|Title||Ethiopian church forests : opportunities and challenges for restoration|
|Author(s)||Wassie Eshete, A.|
|Source||Wageningen University. Promotor(en): Frans Bongers, co-promotor(en): D. Teketay; Frank Sterck. - [S.l.] : S.n. - ISBN 9789085047681 - 204|
Forest Ecology and Forest Management
|Publication type||Dissertation, internally prepared|
|Keyword(s)||bossen - bosecologie - verjonging - kerken - vegetatie - ethiopië - forests - forest ecology - regeneration - churches - vegetation - ethiopia|
|Abstract||In Northern Ethiopia almost all dry Afromontane forests have been converted to open agricultural lands. Only small isolated fragments remain around churches ("church forests"), but these are many. This study analyses forest community structure and composition of the church forests, investigates major bottlenecks for regeneration of woody species, and explores opportunities and challenges for restoration. In this thesis, the following major questions are addressed: 1. How do forest structure, species composition and biodiversity vary
across church forests and what are the major factors driving such variations?
Factors considered are altitude, forest size and human influence. 2. What are the major bottlenecks in the regeneration of woody plants in
church forests? These bottlenecks are studied for one to seven church forests and a
major focus is given to the effects of soil seed bank and post-dispersal seed
predation on seedling establishment, and of livestock grazing, microsite gradients
and management interventions on seedling establishment, seedling survival and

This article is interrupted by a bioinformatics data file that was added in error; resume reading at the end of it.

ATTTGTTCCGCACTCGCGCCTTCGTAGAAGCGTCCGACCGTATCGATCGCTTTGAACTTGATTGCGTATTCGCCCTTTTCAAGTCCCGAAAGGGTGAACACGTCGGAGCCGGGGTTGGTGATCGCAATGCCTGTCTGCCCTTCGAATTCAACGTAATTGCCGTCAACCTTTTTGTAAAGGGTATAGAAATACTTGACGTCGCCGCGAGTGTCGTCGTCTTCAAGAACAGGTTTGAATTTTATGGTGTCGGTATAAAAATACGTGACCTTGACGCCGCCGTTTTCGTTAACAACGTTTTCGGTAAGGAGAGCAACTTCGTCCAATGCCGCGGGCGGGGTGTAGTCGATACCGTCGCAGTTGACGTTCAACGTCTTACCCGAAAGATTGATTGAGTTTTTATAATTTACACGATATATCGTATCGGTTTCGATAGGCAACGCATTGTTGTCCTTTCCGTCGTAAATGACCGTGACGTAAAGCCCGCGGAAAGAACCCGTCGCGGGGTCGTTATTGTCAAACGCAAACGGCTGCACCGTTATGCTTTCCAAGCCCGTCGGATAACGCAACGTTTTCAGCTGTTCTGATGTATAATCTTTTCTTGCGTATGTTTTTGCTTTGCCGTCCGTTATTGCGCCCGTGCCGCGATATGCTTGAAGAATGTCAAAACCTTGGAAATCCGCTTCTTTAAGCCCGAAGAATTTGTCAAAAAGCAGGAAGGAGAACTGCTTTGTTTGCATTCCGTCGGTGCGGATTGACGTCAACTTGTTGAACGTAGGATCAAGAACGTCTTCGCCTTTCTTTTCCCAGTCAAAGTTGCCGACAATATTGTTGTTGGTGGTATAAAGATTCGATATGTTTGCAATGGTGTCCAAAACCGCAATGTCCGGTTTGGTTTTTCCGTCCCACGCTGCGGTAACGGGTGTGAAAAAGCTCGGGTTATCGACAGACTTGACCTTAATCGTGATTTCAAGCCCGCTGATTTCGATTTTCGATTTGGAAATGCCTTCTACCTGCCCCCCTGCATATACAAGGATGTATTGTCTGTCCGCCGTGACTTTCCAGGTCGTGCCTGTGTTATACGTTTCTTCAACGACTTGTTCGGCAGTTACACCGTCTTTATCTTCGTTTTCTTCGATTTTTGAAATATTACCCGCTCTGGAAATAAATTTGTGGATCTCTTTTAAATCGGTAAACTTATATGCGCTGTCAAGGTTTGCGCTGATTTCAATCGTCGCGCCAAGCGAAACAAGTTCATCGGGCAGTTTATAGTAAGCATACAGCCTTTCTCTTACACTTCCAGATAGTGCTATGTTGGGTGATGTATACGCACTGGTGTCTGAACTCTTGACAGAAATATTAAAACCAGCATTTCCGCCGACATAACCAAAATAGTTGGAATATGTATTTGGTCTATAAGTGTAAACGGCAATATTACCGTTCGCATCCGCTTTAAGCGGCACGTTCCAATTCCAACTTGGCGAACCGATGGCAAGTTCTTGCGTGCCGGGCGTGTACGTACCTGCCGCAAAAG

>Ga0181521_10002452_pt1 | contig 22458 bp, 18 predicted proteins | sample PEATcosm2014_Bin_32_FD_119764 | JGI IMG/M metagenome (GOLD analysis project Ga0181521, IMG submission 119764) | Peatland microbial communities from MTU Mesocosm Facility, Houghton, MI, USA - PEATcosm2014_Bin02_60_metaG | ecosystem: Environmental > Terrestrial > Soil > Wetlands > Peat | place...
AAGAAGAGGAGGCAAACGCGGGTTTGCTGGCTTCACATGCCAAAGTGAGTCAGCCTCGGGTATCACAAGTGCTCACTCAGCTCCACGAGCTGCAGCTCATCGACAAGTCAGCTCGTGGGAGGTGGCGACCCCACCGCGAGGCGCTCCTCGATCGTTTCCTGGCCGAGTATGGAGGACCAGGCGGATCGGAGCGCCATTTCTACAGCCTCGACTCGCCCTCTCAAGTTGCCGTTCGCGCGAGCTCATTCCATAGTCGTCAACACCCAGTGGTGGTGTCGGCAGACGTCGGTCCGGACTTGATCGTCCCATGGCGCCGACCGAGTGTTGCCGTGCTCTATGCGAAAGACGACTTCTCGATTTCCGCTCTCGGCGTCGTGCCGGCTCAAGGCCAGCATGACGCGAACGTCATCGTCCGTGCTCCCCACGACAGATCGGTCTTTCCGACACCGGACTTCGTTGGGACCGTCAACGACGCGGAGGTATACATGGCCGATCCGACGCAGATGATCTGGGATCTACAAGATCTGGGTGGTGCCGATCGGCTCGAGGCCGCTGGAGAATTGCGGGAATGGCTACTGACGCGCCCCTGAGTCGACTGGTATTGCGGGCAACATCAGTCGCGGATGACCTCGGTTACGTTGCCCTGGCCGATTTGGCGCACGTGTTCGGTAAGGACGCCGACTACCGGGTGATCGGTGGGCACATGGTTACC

growth. The species and structural composition of 28 forests located at different altitudes (range 1816 to 3111 masl) and of various sizes (range 1.6 to 100 ha) was assessed, in relation to altitude, forest area, livestock grazing intensity and wood harvest intensity. A total of 168 woody species (100 tree species, 51 shrubs and 17 lianas) representing 69 families were recorded in the 28 church forests studied. Out of these species, 160 were indigenous and only eight were exotic (2 shrub and 6 tree species) representing 6 families. These forests accommodate many species represented by single individuals (rare species) and also many species found only in single plots (unique), which makes church forests priority of conservation efforts. Forests differed strongly in species number (15 to 78), basal area (4.8 to 111.5 m2/ha), density (> 5 cm dbh: 267 to 1553/ha; >cm diameter: 619 to 2421/ha and; seedlings: o to 5263/ha). Altitude is the main factor determining species composition of these forests. Our results showed that altitudinal gradient is the main determinant of differences in species composition among these forests. Maximum similarity in species composition was found with minimum altitude difference between forests. Geographical distance had only a weak effect on similarity. Therefore their vas altitudinal distribution gives these forests the opportunity to hold most of the biodiversity resources of the area. This can be confirmed by the number of specie: we found in our 28 church forests (168) which is more than the expected number 0 species (125 woody species) listed in the study area by South Gondar Zona Department of Agriculture. Structural composition of these forests, on the other hand, is determined by human influence. In the understorey the interaction effect of altitude with human influence (particularly cattle interference) determines the species composition. Not only the species composition but also the number of seedlings were severely affected by cattle interference and few, if any, seedlings were found in some of the forests. In the long run this would probably lead to a human effect on overstorey composition of these forests as well. Forest area did not show a significant effect. This implies that although large sized forests are a necessary element of successful reproduction of woody species, small patches and appropriate matrix management could be useful complements for biodiversity conservation. For many tree species regeneration in most of these forests is very limited. Possible reasons for this limitation are addressed in field experiments. Soil seed bank analysis on seven of these forests showed that these forests accumulate large quantities of persistent seeds of herbaceous species in the soil, but only five (6%) of the 91 woody species recorded in the standing vegetation of the seven forests were represented in their soil seed banks. Most of the tree species do not accumulate seeds in the soil. In order to investigate the long term behavior of seeds in forest soil, we assessed seed viability of five tree species in four sites of one forest after being buried 6, 12, or 18 months. Seed viability decreased sharply with burial time in soil for all species except for seeds of Juniperus, which still had 91% of viability after 18 months. Species significantly affect "the viability of the seeds after 18 months of burial. The quick decline of seed viability in forest soil indicates that the study species do not have a persistent soil seed bank. The fact that most of the dominant tree species do not accumulate seeds and maintain viability in the soil suggests that their regeneration from seeds would be prevented by removal of mature individuals in the standing vegetation. The experiment of post-dispersal seed predation on seeds of six tree species in one forest showed that 92% of the seeds were predated within 3.5 months. Therefore lack of persistent soil seed bank aggravated by intense seed predation undermines seed availability for regeneration in church forests. For four selected tree species in two forests this study showed that livestock grazing is one of the main bottlenecks hampering seedling establishment, seedling survival and seedling growth. Almost none of the sown seeds were able to germinate in unfenced plots (in unfenced plots germination was 4 and 5%, compared to 57.5 and 63.3% in fenced plots, data for Dengolt and Gelawdios respectively). In the fenced plots, seedling survival was higher (Dengolt = 65 and Gelawdios = 56%) and seedlings grew faster while there was no survival in unfenced plots. This implies that controlling livestock grazing is of paramount importance for both the internal regeneration of church forests and for restoration of the degraded surroundings. The study also explored how tree regeneration varies along the gradient from the forest interior to the edge and open fields, and differs between canopy gaps and closed canopy sites inside the forest. Seedling establishment was more successful inside the forest and in particular in the gaps within the forest. The exposure effect between forest interior and exterior was not analogous to the exposure effect of gaps inside the forest. This result suggests that germination may be primarily influenced by moisture availability along the forest interior-open field gradient. Though seedling establishment is higher inside the forest, seedlings grew more rapidly and survived better on the outer edge of the forest. Our result revealed that the negative effect of edge on regeneration is seen on the inner edge while the outer edge has positive effect on seedlings survival. As a result of the interplay effects of light and moisture, the outer forest edge might become the optimal place for seedling survival and growth. This may indicate that seedlings can colonize and restore the forests on the degraded land from immediate surrounding areas of the church forests, given that the surrounding land is protected from grazing intervention and farming. Within the forest, light in gaps favored survival and growth of seedlings both in dry and wet periods. Perhaps, the soil moisture in gaps inside the forest was not as depleted as that outside the forest in the dry period. In general, the quantitative effect of microsite differed with species. Restoration experiments using management interventions (sowing seeds, planting seedlings, weeding, litter removal, soil scarification) showed that the combined effect of seed sowing and litter removal increased seedling establishment significantly for all the species. This implies that insufficient availability of seeds could be one of the constraints for regeneration in church forests. Weeding did not improve seedling survival and growth of the species, and had even a negative effect on some of them. The future existence of the woody flora and vegetation characteristic of dry Afromontane areas in Ethiopia depends on effective conservation and sustainable utilization of the remnant natural forest patches. If not possible to conserve all remnant forests, selection of church forests across altitudinal variation is important to accommodate most of the species diversity of the area. Maintaining viable populations in the forests and providing connections between forests is pivotal in this respect. Excluding cattle interference and reducing intensity of wood harvest are a prerequisite to facilitate regeneration in church forests. To offset the seed limitation sowing seeds combined with litter removal and slight soil scarification can be very useful. Sowing of seeds should be integrated with active reduction of predation and herbivory (e.g. in the form of enclosures and providing alternative food sources for predators). Seedling transplanting is another alternative to overcome some of the bottlenecks of germination especially moisture deficit and intense seed predation, but weeding might not be needed. Within the forest, opening up of the canopy may be required to facilitate seed germination and seedling performance depending on the species. Along the gradient from forest interior to edge and open field, seed sowing will be effective in the interior microsite, while transplanting seedling in the outer forest edge gives better survival and growth. These measures improve tree regeneration. Interconnecting these remnant forests by vegetation corridors following natural terrain or stream lines, or reducing the distance between them by creating buffer areas and plantations around them, and developing more patches in the landscapes are possible management activities. These will facilitate propagule and germplasm flow and ultimately may sustain these forests and help restoring the surrounding landscape.